Many companies are moving towards Microsoft Office 365 (O365) due to the numerous benefits it provides in today’s remote world. Businesses are also migrating on a cloud-hosted infrastructure at an exponential speed. However, in an attempt to migrate quickly for minimized downtime and seamless services, organizations are ignoring the appropriate security configurations of these platforms, which is essential for cybersecurity.
Although Office 365 has built-in security features, they are not enough to secure your IT ecosystem today. The threat landscape is constantly evolving, and adversaries are leveraging new tactics every day to penetrate standard security measures. Hence, 24/7 monitoring for suspicious behavior on these systems is vital.
E-mail Security: An Overview of Threats
The E-mail system is the most vulnerable part of Office 365. E-mails are usually received and sent to untrusted, external networks. These networks are outside your company’s security boundaries. Without appropriate security, these e-mails can be a welcome card for threat actors that can be accessed, read, and modified at any point while being transferred over the network.
Securing the e-mail systems is a joint responsibility of your IT department and the e-mail administrator. However, even your employees and everyone else who is using the e-mail system should have a basic understanding of the common threats and how to detect and prevent them.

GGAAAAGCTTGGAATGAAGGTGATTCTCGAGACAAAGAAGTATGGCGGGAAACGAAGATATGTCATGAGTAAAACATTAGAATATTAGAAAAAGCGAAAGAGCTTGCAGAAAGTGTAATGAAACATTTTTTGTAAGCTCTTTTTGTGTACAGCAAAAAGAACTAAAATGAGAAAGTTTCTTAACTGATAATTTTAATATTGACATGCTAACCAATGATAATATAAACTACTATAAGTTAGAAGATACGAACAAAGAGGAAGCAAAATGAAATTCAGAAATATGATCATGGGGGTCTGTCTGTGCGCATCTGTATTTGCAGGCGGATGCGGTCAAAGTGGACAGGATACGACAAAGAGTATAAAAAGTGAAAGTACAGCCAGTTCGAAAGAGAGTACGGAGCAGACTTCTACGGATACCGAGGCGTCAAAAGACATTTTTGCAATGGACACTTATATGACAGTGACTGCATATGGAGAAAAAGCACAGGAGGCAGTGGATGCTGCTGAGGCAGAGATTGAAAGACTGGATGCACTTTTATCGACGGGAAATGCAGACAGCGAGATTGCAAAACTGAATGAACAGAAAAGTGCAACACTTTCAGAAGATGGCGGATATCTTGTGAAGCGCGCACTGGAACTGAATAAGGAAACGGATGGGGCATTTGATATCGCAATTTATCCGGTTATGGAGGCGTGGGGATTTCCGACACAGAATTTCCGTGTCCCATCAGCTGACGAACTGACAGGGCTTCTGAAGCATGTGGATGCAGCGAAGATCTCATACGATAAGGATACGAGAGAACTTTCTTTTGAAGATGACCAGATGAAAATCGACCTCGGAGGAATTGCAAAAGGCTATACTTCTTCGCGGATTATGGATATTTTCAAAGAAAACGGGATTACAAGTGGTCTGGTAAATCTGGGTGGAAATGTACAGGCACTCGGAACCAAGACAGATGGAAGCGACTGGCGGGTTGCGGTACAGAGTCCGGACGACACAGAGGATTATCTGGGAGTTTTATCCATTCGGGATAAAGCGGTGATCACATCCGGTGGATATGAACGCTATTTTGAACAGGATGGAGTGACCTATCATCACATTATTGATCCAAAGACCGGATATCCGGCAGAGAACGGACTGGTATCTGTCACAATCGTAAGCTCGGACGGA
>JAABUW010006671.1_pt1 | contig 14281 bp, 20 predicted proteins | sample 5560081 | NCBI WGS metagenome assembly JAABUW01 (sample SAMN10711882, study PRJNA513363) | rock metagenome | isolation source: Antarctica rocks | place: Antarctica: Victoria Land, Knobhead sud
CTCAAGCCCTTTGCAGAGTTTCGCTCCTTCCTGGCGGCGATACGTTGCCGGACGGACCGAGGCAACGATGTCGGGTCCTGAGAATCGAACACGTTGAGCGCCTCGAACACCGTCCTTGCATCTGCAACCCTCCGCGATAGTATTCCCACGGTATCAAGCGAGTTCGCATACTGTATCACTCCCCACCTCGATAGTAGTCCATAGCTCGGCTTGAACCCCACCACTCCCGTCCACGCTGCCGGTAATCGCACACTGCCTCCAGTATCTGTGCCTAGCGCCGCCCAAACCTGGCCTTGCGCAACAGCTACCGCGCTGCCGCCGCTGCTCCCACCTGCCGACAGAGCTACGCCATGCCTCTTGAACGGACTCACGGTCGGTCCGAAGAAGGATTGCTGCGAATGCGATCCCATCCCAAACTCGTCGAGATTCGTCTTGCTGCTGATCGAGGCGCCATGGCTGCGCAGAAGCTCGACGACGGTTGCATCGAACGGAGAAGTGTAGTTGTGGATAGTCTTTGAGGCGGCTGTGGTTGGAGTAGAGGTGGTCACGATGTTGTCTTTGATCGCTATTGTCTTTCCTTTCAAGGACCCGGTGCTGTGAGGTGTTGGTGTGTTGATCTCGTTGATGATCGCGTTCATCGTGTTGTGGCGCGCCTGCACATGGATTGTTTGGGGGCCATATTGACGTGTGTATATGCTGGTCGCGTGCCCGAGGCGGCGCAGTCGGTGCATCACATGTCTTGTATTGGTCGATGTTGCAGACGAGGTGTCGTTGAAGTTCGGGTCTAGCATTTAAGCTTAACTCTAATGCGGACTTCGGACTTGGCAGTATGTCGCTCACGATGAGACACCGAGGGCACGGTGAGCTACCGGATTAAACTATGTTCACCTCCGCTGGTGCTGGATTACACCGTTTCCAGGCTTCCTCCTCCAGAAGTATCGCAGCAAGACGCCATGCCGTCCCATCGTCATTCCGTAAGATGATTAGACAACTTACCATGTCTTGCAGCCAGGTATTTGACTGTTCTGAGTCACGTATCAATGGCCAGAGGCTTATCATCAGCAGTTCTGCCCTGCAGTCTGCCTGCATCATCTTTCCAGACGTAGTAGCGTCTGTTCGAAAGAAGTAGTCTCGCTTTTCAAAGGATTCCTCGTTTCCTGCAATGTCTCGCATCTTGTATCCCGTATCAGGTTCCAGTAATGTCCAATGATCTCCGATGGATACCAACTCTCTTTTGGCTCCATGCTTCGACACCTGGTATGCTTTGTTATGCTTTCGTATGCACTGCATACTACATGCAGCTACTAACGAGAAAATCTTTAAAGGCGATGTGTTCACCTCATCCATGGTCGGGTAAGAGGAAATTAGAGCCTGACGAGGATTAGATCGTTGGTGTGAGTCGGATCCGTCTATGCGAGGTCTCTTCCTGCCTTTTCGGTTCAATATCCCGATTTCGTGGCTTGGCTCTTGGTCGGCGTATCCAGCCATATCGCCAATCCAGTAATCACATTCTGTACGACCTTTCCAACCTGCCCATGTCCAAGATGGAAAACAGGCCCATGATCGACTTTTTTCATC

E-mail is a common target for threat actors, primarily because they are ubiquitous, well understood, and used by almost everyone to communicate with external networks. These are some threats that are usually used for targeting e-mails:
- Spam and Phishing: Spam, also referred to as e-mail spam or junk e-mail, is the practice of sending unsought e-mail messages in bulk. These bulk e-mails can usher employee productivity, occupy IT resources, and help the threat actors distribute malware. Somewhat similar to spam is phishing. This attack procedure refers to the practice of sending fraudulent e-mails to someone and deceit them as if they are from trusted sources. This helps lure the victim into disclosing financial or other sensitive information. Compromised e-mail systems are used to deploy and distribute malware. They are also used to send phishing e-mails to other addresses.